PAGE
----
Baptist chapel in Hartlepool hit by German east coast raid - WWI
The Baptist Chapel in Hartlepool (now situated in an area called The Headland and sometimes known as Old Hartlepool), located on the corner of Baptist Street and Regent Street (with the photographer standing on Prissick Street). The chapel was built in 1852 from stone quarried in The Headland and was demolished shortly after 1914 as it was deemed beyond repair, following the attack. A new chapel was built on the site which was named the Bombardment Memorial Church to remember those members of the church who died that day killed including the Sunday school secretary and seven of the children.
© Illustrated London News Ltd/Mary Evans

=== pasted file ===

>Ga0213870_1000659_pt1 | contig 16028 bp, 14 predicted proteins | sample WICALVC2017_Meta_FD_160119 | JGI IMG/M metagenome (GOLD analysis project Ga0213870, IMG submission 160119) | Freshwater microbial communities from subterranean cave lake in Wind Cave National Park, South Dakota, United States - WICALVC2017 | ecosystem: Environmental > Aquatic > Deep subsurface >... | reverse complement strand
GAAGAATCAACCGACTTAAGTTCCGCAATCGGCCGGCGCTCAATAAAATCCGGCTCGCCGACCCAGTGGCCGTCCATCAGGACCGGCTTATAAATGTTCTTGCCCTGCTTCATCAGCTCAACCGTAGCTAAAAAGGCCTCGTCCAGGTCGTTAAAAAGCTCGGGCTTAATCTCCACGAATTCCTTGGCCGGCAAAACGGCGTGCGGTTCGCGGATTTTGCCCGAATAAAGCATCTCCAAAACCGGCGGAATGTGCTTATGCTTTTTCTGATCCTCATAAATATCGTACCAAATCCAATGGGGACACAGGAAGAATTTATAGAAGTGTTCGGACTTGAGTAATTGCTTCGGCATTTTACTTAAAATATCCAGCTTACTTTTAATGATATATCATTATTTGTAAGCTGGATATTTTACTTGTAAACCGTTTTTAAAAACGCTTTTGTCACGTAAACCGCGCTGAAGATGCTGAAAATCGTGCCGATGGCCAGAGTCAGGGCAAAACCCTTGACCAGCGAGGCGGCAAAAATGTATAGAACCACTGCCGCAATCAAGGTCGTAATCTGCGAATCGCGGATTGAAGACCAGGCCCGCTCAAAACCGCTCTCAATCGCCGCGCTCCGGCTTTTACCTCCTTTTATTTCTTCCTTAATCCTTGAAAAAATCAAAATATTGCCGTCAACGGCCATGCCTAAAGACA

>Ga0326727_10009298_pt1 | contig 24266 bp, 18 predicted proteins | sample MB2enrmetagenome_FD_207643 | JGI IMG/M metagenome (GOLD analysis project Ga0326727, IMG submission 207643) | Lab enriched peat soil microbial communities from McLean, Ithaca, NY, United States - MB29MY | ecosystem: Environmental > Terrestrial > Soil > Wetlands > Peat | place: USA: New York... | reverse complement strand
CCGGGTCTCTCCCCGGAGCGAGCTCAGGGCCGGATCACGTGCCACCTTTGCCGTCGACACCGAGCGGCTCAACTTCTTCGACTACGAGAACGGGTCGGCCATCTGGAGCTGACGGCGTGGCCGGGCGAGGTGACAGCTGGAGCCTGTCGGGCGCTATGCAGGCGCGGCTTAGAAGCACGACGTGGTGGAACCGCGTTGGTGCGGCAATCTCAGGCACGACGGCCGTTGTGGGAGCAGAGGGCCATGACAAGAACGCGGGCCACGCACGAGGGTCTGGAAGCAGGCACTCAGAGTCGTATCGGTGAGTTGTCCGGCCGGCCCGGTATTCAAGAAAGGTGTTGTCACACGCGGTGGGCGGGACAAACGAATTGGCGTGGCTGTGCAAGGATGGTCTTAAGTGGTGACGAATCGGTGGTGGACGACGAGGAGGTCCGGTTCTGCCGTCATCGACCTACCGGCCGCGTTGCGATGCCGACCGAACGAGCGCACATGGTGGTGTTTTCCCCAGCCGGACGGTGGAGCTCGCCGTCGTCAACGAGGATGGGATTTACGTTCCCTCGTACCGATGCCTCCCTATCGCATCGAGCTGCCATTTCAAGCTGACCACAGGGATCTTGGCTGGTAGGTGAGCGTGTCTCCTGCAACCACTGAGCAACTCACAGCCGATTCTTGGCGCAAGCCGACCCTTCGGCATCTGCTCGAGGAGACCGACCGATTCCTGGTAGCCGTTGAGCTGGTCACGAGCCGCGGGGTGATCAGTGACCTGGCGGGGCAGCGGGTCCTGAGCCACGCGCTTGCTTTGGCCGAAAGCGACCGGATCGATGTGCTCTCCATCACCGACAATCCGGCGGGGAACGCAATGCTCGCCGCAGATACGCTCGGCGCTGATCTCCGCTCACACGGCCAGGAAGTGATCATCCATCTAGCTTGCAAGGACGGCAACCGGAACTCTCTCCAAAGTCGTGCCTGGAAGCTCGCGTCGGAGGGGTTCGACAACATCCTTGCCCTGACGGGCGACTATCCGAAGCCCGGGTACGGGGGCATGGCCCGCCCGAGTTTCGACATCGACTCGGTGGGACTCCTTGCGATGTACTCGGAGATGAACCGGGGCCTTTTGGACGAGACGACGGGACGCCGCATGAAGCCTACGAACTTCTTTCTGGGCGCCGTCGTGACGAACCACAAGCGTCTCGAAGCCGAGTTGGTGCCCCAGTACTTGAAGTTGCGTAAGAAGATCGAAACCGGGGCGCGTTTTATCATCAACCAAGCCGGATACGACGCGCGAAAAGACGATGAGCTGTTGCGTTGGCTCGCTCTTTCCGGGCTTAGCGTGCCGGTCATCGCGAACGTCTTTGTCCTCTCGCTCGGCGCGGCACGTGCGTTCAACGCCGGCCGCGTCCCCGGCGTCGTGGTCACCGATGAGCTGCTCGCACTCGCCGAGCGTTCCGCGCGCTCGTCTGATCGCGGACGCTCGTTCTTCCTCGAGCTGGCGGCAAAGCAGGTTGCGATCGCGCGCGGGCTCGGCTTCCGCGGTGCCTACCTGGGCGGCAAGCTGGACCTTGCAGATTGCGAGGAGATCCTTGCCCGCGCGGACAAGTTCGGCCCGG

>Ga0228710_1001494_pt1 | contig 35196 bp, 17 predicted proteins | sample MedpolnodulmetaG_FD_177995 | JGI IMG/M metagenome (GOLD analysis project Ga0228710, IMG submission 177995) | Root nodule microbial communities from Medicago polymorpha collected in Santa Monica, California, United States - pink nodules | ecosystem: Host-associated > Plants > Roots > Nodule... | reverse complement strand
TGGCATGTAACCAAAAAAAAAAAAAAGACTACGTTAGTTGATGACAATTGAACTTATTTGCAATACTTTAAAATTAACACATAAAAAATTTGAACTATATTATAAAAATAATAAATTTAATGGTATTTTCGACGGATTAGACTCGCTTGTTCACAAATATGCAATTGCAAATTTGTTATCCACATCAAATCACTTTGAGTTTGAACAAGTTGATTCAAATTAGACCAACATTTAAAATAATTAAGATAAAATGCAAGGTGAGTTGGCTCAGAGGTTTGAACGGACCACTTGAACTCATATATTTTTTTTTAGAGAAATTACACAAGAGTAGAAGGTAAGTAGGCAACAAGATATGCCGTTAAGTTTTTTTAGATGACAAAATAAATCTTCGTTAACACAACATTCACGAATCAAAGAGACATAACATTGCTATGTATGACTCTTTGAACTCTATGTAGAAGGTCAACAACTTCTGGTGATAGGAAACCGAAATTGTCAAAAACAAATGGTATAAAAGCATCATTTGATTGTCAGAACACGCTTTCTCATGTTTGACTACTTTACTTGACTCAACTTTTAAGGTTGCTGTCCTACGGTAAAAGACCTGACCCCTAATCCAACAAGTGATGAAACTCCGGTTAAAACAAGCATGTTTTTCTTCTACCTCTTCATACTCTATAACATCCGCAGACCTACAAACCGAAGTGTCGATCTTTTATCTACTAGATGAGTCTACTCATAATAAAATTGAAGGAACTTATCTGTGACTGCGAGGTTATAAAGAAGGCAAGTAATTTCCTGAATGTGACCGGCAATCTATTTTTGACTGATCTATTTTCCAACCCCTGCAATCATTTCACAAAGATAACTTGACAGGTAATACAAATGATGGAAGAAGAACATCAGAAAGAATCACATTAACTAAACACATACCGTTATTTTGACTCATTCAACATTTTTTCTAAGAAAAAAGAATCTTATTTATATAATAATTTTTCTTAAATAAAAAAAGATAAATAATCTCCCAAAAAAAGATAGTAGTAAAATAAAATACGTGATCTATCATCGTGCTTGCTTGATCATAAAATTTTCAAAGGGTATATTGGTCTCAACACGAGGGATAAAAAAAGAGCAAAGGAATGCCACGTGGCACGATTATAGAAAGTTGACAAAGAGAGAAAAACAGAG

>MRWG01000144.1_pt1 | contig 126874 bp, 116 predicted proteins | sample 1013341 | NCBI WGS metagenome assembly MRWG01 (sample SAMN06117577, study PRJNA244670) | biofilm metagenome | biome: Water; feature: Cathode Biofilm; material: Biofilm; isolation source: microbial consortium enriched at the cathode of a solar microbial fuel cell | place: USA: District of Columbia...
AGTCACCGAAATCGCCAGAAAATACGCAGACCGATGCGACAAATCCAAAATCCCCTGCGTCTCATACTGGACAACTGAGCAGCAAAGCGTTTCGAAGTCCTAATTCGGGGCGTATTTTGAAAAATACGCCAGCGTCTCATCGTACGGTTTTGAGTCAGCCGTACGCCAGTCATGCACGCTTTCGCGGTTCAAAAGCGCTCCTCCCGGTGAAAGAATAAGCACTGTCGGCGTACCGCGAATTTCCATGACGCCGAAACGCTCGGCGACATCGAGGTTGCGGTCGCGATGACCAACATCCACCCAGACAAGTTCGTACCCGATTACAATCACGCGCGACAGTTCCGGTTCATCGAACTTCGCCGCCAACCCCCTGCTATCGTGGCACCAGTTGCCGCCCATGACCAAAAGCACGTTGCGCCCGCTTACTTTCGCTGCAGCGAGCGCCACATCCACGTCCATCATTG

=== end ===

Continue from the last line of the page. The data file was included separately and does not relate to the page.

British gunners take a break during bombardment of Zonnebeke
Photograph: British gunners take a break during the bombardment of Zonnebeke. From an album of 76 official photographs, 1916-1917. Associated with World War One, Western Front (1914-1918). Artillery was the most destructive weapon on the Western Front. The ability to destroy enemy troop concentrations, wire, guns and fortified positions with artillery became key to any successful operation. The guns could fire shrapnel or high explosive shells, as well as poison gas. Date: 1917
© The National Army Museum / Mary Evans Picture Library
Caricature of Lord Beresford and Admiral Seymour
Caricature of Lord Charles William de la Poer Beresford (1846-1919), at this time a Royal Navy captain (later an Admiral), and Admiral Frederick Beauchamp Paget Seymour (1821-1895). The Admiral asks Beresford to ensure that looting does not take place on either side during the bombardment of Alexandria during the Anglo-Egyptian war of 1882, when he served as Captain of the gunboat HMS Condor.
© Terry Parker / Mary Evans Picture Library